How should the British Government respond to the coup in Myanmar? Both the Prime Minister and the Foreign Secretary have condemned the military’s seizure of power from a civilian government holding a democratic mandate. The immediate priority for the UK government will be rightly ensuring the safety of UK citizens in the country. Once this has been secured, there are two realistic courses of action: engaging with regional allies to support the restoration of democracy and the rule of law, and holding to account those responsible for overturning Myanmar’s democratic transition.
At the moment it’s difficult to ascertain what’s really going in Myanmar, other than that Ms Suu Kyi and her government have been detained at undisclosed locations, and the military has replaced 24 government ministers. In the first day of the coup the military also instigated widespread telecommunications black-outs, severe internet and banking disruption, and imposed a nationwide night-time curfew. So far, there has been little civil unrest, despite the deposed National League for Democracy calling for protest. The people of Myanmar need no reminder of the brutality which the country’s powerful military are well known for, as it once again becomes a vehicle for oppression and violence.
Curiously, Myanmar’s military have cited ‘election fraud’ in last November’s parliamentary elections as their justification. The accusations of voting irregularity in last year’s elections stems from the inability of some areas in the north – mostly ethnic Rohingya regions – to partake in the election. However it was the military that was responsible for the barbaric genocide of Rohingya people in 2017. To suggest that they are acting on behalf of the their democratic freedoms is nothing short of grossly offensive.
The timing of this coup was not accidental either. The day it occurred (1 February) was supposed to mark the first session of the new parliament – swearing into law the new government’s democratic mandate. The head of the military, General Min Aung Hlaing, had backed the USDP opposition party in the election and was due to step down after the new government was sworn in. So despite promises of fresh elections in 12 months’ time, this is a blatant power grab to ensure the military remain in power. Even during Suu Kyi’s government, the military were mandated to make up 25% of key cabinet positions, including the powerful defence, foreign policy, and home affairs briefs.
This is an assault on democracy and the UK must respond. First we must engage fully with regional partners and allies who exert influence in Myanmar. A notable example is Thailand, Myanmar’s second most important trading nation after China – and a close ally of the UK. Worryingly, Thailand has described the military take-over as an internal matter. The UK should seek more engagement with Thailand over this.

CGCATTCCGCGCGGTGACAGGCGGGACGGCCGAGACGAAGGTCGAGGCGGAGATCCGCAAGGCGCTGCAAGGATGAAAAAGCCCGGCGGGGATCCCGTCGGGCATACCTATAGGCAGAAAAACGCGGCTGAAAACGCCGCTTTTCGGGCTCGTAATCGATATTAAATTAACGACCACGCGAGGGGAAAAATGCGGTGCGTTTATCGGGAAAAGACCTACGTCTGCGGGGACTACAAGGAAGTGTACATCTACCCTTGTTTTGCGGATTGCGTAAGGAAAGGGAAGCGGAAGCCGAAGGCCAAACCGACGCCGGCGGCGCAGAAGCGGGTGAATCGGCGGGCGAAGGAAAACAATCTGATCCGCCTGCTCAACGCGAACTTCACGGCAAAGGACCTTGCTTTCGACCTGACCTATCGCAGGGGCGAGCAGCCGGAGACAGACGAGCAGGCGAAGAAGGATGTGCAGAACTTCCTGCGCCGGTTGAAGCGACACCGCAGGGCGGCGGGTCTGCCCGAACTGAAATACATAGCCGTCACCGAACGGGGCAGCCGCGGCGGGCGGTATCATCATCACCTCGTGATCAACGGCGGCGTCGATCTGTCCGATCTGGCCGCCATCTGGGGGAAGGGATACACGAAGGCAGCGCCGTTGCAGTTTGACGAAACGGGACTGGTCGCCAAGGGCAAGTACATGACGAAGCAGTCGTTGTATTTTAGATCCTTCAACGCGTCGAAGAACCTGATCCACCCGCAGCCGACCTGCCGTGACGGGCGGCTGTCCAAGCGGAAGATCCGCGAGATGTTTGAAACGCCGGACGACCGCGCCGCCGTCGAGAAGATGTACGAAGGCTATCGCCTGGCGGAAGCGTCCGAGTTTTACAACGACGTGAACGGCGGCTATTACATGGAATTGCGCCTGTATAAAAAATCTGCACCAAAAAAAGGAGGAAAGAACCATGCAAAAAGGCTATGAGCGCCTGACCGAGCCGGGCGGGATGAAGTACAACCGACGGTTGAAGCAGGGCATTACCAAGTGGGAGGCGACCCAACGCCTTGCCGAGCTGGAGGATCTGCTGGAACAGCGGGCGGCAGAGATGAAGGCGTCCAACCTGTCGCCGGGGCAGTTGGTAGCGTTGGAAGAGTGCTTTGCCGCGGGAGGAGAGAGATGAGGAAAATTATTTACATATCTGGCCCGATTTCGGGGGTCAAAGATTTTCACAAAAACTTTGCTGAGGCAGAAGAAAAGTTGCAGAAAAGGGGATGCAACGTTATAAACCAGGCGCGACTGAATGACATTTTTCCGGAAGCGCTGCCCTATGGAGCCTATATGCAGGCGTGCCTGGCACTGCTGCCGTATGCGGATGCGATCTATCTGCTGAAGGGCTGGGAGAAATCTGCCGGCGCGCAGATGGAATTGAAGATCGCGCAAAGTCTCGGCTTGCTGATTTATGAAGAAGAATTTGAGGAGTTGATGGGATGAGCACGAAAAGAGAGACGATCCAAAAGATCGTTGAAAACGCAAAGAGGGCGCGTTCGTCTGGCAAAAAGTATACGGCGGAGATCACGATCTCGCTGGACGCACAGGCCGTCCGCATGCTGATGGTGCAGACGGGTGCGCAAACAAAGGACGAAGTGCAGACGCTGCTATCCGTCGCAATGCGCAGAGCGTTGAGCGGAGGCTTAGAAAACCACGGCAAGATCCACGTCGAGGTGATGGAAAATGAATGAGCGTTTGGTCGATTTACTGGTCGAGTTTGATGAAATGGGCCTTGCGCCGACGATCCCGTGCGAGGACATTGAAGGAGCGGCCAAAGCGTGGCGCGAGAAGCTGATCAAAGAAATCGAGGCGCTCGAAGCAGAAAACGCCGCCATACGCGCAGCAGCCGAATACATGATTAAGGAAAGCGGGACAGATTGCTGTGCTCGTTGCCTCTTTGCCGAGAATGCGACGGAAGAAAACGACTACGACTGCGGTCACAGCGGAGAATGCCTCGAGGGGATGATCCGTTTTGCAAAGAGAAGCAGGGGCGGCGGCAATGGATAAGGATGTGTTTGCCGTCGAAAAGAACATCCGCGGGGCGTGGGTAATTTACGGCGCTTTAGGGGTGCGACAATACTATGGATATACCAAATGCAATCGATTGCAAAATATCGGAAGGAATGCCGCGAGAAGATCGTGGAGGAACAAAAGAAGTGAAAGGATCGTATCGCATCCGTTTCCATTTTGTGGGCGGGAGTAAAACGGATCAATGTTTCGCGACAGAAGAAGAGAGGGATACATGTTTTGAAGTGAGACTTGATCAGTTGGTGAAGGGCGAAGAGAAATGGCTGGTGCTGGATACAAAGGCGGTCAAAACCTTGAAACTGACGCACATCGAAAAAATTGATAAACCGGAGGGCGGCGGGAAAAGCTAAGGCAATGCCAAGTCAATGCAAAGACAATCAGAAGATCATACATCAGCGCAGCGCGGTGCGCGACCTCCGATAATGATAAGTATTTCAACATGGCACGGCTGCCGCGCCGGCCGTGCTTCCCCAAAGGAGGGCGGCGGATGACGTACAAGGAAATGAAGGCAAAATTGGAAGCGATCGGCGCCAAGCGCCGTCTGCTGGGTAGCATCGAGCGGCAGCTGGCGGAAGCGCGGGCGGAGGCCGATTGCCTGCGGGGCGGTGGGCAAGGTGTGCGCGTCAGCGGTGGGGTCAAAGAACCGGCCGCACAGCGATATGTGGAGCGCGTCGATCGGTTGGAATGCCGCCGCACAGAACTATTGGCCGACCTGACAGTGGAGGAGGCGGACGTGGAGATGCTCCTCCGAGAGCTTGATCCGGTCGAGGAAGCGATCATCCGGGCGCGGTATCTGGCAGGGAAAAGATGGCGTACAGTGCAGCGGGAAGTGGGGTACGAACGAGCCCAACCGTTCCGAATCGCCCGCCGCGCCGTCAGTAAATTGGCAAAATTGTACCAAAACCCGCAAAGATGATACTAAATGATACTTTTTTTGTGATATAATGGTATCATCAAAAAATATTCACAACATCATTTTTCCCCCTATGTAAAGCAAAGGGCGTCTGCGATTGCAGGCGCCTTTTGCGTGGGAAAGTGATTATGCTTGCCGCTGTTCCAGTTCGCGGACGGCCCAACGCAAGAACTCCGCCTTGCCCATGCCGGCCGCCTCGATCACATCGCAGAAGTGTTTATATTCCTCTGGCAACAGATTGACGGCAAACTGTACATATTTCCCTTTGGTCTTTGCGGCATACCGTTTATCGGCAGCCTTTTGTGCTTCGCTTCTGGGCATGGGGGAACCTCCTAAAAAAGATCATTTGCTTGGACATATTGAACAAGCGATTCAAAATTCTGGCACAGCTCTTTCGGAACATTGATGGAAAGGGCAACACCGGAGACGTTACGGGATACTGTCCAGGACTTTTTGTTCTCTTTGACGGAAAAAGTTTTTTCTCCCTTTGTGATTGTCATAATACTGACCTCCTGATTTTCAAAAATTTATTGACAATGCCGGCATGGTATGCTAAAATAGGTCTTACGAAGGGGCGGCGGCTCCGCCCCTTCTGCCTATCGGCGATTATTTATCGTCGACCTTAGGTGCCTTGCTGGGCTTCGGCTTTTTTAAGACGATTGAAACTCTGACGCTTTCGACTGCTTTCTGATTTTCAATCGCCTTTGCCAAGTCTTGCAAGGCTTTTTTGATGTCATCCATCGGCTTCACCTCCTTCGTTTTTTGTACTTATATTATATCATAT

Fundamentally however, no country retains as much influence over Myanmar’s military as China, which provided development aid to the tune of some $580million over a three year period. For this situation to be reversed and the rule of law restored, China needs to get involved. Unfortunately, this remains a highly unlikely scenario, as China consistently fails to live up to its responsibilities as an international stakeholder. This is where the UK’s second course of action comes into effect.
The Treasury should immediately expand its targeted financial sanctions list for Myanmar’s military. Currently there are 14 individuals listed relating to the Rohingya genocide, who have assets frozen and visa blocks in force. This list should be enlarged to include not just Min Aung Hlaing but also his senior staff. The UK should also impose sanctions targeting the military’s financial revenue streams and multiple business interests. The key example here is Myanmar Economic Holdings Limited. Min Aung Hlaing himself has considerable shares in the mining, manufacturing and banking conglomerate, but so does the military as an institution, having received $18billion in dividends. Furthermore, Myanmar relies on the UK for some £400million per year in exports. Diversifying these away from all but essential services to the Myanmar economy would also send a strong signal to the military regime.
In the wake of the west’s own recent problems with the smooth transfer of power, what’s happening right now in Myanmar serves as an important reminder if the importance of upholding democratic principles. What happens in Europe and America has ramifications elsewhere in the world. Exactly four weeks after the UK celebrated leaving the Brexit transition period and its total withdrawal from the EU, supporting the democratic will of the people has a particular salience.
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